In the scientific publication, “Fecal metagenomic profiles in subgroups of patients with myalgic encephalomyelitis/chronic fatigue syndrome” (2017) in the 5th volume and 44th issue of Microbiome, authors Nagy-Szakal, Williams, and Lipkin, et. al. describe how a specific set of gut bacterial species correlates with symptoms of chronic fatigue syndrome with and without Irritable Bowel Syndrome. This is a summary and interpretation of their findings.
WHAT IS CHRONIC FATIGUE?
According to the CDC, Myalgic encephalomyelitis, or chronic fatigue syndrome, was estimated to affect between 836,000 and 2.5 million Americans, in 2015. It is difficult to give an exact number due to the fact that many people do not know they have it and remain undiagnosed. Chronic fatigue is a long-term illness that commonly includes symptoms of unexplained, severe and persistent fatigue, reduced motivation, unrefreshing sleep, reduced mental alertness, pain, and dizziness. Overlapping symptoms of anxiety, depression and fibromyalgia are common in Chronic Fatigue. Interestingly, between 35 and 90% of chronic fatigue patients also present with irritable bowel syndrome (IBS). This is the reason that the gut microbiome is now being investigated as a possible link in disease progression.
CLUES IN THE GUT
In this 2017 study, 50 Chronic Fatigue Syndrome (CFS) patients and 50 healthy controls were included. The group of 50 CFS patients were divided into two groups: with and without accompanying irritable bowel syndrome (IBS). After analyzing the various groups of bacterial species present in the healthy controls and those found in samples from the Chronic Fatigue patients (with and without IBS) two major differences in gut bacterial populations were discovered. In Chronic Fatigue patients with IBS, there was an increase in abundance of Alistipes and a decrease in Faecalibacterium genus. There’s that Faecalibacterium again. I can’t tell you how many papers describing different inflammatory diseases (including cancer) show a decrease in this Faecalibacterium group of bacteria.
For those patients with Chronic Fatigue but not diagnosed with IBS, the results were a bit more specific. There was an increase in the general abundance of the Bacteroides genus and a decrease in abundance of one particular species: Bacteroides vulgatus. Even more, symptom severity seemed to match the abundance of these particular groups of bacteria for both groups of Chronic Fatigue patients. Overall, a decrease in F. prausnitzii and C. catus matched those patients in both groups with worse emotional wellbeing scores. Clearly, there is some role that gut bacteria plays in the development of this syndrome.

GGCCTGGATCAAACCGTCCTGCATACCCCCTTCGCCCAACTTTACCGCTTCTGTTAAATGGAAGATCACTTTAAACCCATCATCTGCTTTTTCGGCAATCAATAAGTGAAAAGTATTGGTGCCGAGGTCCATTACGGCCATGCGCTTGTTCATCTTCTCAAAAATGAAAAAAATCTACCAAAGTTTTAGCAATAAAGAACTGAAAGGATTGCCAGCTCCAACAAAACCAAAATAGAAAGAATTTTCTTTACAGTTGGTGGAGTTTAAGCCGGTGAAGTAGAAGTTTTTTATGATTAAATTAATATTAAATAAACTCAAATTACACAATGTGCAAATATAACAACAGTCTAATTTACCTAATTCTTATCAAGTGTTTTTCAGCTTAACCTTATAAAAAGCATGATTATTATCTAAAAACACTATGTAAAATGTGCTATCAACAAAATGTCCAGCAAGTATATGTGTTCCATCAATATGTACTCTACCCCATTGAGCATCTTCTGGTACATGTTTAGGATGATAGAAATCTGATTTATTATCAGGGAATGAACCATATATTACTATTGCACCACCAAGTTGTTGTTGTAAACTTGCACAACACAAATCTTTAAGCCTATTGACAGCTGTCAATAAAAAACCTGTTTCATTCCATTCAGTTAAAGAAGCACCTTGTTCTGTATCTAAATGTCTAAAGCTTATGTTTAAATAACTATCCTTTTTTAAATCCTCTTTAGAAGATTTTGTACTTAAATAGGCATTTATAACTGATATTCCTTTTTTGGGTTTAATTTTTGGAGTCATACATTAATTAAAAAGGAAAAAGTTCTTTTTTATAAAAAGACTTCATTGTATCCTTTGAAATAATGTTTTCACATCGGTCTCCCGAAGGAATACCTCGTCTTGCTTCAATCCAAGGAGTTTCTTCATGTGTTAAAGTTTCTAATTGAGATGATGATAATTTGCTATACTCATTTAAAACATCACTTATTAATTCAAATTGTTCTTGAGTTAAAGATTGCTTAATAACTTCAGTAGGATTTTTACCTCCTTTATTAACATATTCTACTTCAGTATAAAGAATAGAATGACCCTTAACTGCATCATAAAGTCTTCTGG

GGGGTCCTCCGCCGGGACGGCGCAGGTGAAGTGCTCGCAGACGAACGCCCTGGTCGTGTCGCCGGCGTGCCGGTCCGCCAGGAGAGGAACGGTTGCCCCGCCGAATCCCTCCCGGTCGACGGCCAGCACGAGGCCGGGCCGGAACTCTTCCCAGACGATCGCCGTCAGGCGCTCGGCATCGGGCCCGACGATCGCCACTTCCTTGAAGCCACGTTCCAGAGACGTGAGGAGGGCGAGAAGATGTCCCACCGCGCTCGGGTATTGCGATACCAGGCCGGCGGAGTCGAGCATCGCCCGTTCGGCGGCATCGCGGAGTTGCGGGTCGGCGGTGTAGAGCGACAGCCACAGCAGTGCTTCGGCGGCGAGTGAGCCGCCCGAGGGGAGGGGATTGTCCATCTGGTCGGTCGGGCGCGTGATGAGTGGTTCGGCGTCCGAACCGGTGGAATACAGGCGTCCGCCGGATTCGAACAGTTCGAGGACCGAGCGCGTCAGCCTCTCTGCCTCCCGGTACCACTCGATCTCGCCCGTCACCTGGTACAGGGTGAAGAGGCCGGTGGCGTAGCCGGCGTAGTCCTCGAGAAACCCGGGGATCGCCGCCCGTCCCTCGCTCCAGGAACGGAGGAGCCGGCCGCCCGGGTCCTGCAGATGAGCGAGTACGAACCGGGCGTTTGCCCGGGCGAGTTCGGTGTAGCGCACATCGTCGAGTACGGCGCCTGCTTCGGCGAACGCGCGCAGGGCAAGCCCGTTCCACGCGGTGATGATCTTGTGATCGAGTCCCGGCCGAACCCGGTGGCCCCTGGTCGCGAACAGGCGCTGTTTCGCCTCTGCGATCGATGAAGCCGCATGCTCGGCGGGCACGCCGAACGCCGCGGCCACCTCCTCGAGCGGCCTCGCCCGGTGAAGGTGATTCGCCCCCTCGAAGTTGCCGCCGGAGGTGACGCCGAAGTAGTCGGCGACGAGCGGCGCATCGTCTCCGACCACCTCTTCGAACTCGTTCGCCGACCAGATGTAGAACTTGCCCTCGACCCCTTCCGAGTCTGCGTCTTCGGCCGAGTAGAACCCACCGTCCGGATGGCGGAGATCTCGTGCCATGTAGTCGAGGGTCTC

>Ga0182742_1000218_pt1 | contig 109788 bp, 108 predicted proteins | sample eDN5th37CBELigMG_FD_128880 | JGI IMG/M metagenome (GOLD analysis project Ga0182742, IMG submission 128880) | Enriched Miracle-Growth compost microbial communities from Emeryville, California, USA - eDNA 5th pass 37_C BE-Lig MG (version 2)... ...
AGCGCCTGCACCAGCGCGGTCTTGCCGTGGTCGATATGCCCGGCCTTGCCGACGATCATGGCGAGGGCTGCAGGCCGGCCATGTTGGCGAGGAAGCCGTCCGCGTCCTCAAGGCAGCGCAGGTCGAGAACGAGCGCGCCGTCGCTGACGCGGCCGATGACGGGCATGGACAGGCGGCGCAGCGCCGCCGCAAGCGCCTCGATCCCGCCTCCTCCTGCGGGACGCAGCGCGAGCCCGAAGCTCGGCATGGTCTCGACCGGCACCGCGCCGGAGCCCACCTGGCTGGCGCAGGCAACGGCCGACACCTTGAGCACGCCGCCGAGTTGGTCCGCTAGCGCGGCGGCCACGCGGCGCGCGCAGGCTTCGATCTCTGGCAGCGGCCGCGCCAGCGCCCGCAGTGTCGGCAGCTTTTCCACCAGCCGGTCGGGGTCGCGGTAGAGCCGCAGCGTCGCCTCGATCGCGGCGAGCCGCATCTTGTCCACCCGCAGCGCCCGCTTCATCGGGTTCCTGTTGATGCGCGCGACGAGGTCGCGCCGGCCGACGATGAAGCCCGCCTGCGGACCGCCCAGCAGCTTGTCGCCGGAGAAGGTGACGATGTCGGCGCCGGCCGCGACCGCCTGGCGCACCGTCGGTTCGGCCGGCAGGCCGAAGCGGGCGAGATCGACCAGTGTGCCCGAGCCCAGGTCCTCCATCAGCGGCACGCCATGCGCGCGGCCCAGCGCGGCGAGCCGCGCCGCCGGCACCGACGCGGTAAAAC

OTHER CHANGES FOUND
Besides the differences in gut bacterial species abundance, researchers also found changes in metabolic reactions in the body. There were differences in levels of neurotransmitters (chemicals that “talk” to your brain) associated with pain. CFS patients that also had IBS showed reduced metabolism of argenine, polyamine and heme. Argenine metabolism increases energy and endurance, helps your memory and decreases intestinal inflammation. Polyamines are found in every living cell and interact with your DNA. Heme is a ring compound that carries iron. It can be found in hemoglobin in your red blood cells helping to carry oxygen to all the cells of your body. Further research is underway to determine what role gut microbes may have in affecting these metabolic reactions.
VITAMIN B & OMEGA-3 FATTY ACIDS
One final note, researchers found that Chronic Fatigue patients often have reduced functional vitamin B. Since the B vitamins impact energy levels, this would make sense. They also measured omega-3 and omega-6 fatty acids and found that Chronic Fatigue patients had reduced levels of omega-3 to omega-6 fatty acids (i.e., not enough omega-3). Other studies have shown that a diet rich in omega-3 fatty acids promote healing of the intestinal walls. As a reminder, omega-3 fatty acids can be found in fish and seafood as well as plant sources, like hemp seed.
If you’re interested in reading more, this article was based on the following publication:
Nagy-Szakal, D., Williams, B., Mishra, N., Che, X., Lee, B., Bateman, L.,... Lipkin, W.I. (2017) Fecal metagenomic profiles in subgroups of patients with myalgic encephalomyelitis/chronic fatigue syndrome. Microbiome, 5(44). Retrieved from https://www.ncbi.nlm.nih.gov/pmc/articles/PMC5405467/
Kenda Rigdon, Ph.D. Nutrition Sciences Research Associate, Wife, Mother of 3 and Enthusiast for all things Microbiome and gut related!
Check out this blog in the April, 2018 edition of the Birmingham Metro magazine: b-metro.com/b-yourself-kenda-rigdon/34337/
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